(I know this sounds judgy. I am in the midst of a work shitstorm that can be traced directly to people spending ten minutes to avoid two minutes’ worth of work. Also, hormones.)

    I don’t believe that “being organized” requires willpower. I do believe that it requires an understanding of just what “being organized” actually *is.* Many people confuse having matching bins & baskets with being organized. Being organized is about having only what you need to do what you do, knowing exactly where it is best stored and deployed, and keeping it where it belongs. Once you let things pile up – whether it’s emails or filing or unwashed dishes – you are subject to being Oppressed by Stuff, you are going to Avoid Doing Things, you are going to be less efficient, you are likely to miss things, and almost certainly you are going to be less successful in at least one area of your life (rhetorical “you” again).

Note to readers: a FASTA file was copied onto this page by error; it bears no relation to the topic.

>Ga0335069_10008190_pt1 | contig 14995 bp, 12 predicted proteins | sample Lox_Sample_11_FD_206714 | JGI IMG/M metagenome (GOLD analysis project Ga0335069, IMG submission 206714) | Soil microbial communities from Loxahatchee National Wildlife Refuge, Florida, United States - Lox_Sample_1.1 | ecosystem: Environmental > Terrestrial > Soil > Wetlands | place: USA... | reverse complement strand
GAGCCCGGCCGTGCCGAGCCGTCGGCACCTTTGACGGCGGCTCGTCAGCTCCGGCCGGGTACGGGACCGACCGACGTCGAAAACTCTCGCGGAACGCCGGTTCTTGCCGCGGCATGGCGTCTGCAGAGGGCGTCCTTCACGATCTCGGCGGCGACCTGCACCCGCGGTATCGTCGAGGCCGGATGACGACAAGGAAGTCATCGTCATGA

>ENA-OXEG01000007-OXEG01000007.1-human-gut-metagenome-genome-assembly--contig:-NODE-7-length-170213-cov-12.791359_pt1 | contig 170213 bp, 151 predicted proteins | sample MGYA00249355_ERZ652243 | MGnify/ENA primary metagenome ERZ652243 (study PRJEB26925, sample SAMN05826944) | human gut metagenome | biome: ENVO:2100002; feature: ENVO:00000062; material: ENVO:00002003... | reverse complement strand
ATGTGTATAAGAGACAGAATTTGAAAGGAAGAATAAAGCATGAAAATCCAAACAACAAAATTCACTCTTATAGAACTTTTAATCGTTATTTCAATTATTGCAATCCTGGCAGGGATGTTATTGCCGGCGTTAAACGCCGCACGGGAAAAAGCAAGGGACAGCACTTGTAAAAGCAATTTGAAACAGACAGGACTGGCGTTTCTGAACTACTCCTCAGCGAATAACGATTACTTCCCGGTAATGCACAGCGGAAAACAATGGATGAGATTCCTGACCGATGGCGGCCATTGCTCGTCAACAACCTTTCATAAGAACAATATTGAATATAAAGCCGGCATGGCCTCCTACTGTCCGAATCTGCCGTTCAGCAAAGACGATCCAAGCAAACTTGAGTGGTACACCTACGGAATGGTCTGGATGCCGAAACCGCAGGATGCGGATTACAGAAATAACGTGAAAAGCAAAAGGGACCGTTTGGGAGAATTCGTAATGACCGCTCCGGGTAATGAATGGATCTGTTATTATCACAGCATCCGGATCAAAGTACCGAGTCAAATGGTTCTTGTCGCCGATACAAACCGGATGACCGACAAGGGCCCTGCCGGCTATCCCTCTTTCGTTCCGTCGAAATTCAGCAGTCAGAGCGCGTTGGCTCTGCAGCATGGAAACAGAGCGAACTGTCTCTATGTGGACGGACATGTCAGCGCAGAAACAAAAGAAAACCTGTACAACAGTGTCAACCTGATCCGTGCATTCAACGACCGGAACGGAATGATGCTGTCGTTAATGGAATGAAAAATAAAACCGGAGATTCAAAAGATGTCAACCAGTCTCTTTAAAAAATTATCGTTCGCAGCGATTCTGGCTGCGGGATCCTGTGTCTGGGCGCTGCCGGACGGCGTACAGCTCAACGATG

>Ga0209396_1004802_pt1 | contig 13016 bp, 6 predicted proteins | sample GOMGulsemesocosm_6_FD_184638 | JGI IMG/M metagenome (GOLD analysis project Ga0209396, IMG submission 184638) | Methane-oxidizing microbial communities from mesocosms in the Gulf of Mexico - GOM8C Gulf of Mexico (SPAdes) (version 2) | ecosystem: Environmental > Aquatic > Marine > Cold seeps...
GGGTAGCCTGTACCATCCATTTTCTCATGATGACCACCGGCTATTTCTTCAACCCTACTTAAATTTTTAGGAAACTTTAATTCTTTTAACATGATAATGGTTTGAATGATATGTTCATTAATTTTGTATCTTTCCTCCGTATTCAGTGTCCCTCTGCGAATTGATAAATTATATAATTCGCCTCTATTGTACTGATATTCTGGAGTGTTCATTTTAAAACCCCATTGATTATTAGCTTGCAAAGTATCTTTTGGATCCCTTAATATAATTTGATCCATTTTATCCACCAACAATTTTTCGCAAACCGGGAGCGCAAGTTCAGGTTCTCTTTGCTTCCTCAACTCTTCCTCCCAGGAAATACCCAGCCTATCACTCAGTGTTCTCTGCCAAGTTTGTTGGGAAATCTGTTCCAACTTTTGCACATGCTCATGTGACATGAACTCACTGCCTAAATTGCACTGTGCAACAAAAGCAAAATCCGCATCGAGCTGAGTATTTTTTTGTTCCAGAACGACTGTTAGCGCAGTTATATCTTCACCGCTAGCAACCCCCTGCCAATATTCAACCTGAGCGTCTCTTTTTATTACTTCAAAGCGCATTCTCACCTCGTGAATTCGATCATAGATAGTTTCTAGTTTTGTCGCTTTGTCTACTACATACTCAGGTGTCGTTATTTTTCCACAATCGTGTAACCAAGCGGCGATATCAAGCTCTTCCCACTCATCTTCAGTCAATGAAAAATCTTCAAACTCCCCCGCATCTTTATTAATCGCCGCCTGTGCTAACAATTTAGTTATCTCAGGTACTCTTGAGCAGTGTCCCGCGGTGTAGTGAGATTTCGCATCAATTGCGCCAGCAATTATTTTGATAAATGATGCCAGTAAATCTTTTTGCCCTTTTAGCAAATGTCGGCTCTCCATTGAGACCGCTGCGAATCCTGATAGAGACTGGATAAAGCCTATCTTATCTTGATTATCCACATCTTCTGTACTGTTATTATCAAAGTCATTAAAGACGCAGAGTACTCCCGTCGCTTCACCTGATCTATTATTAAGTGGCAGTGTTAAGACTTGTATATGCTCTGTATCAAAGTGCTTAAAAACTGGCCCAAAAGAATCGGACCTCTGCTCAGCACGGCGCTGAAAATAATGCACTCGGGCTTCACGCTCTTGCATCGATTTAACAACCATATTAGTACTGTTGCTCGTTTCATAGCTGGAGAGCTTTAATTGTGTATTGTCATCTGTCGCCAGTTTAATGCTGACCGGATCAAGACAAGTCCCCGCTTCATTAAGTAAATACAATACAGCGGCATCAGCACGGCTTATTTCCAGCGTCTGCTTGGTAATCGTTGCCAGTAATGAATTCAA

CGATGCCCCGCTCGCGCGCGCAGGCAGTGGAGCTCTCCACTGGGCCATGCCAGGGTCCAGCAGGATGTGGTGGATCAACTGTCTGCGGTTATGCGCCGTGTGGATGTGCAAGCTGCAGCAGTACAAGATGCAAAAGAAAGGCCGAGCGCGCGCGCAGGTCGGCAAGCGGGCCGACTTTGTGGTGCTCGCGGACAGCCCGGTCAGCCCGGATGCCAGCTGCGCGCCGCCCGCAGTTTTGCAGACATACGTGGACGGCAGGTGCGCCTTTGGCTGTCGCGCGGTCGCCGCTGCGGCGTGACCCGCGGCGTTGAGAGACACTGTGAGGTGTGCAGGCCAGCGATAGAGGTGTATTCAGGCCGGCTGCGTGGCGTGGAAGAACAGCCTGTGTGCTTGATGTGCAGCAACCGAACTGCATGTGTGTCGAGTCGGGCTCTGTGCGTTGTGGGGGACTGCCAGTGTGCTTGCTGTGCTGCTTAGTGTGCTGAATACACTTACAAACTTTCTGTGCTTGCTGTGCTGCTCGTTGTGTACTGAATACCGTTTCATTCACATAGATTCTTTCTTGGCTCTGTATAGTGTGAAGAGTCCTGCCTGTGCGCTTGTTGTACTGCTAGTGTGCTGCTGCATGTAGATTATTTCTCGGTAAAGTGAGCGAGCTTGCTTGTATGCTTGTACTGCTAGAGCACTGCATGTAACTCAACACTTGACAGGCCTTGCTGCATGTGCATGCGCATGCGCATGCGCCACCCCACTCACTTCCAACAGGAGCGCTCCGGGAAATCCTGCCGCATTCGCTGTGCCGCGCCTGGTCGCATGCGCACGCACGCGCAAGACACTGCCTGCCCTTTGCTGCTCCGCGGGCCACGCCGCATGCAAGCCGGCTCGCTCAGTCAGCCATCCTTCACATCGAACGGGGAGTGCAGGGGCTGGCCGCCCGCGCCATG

• nicoleandmaggie Says:

      Is there a difference between being organized and being clean? For example, trash in the car doesn’t seem like an organizational issue to me (nor is it really a dirt issue… it does not bother me at all, even if other sit in my car), whereas the email thing does seem like organization.

      Also, at what point do all these few minutes at a time add up to too much?

      • delagar Says: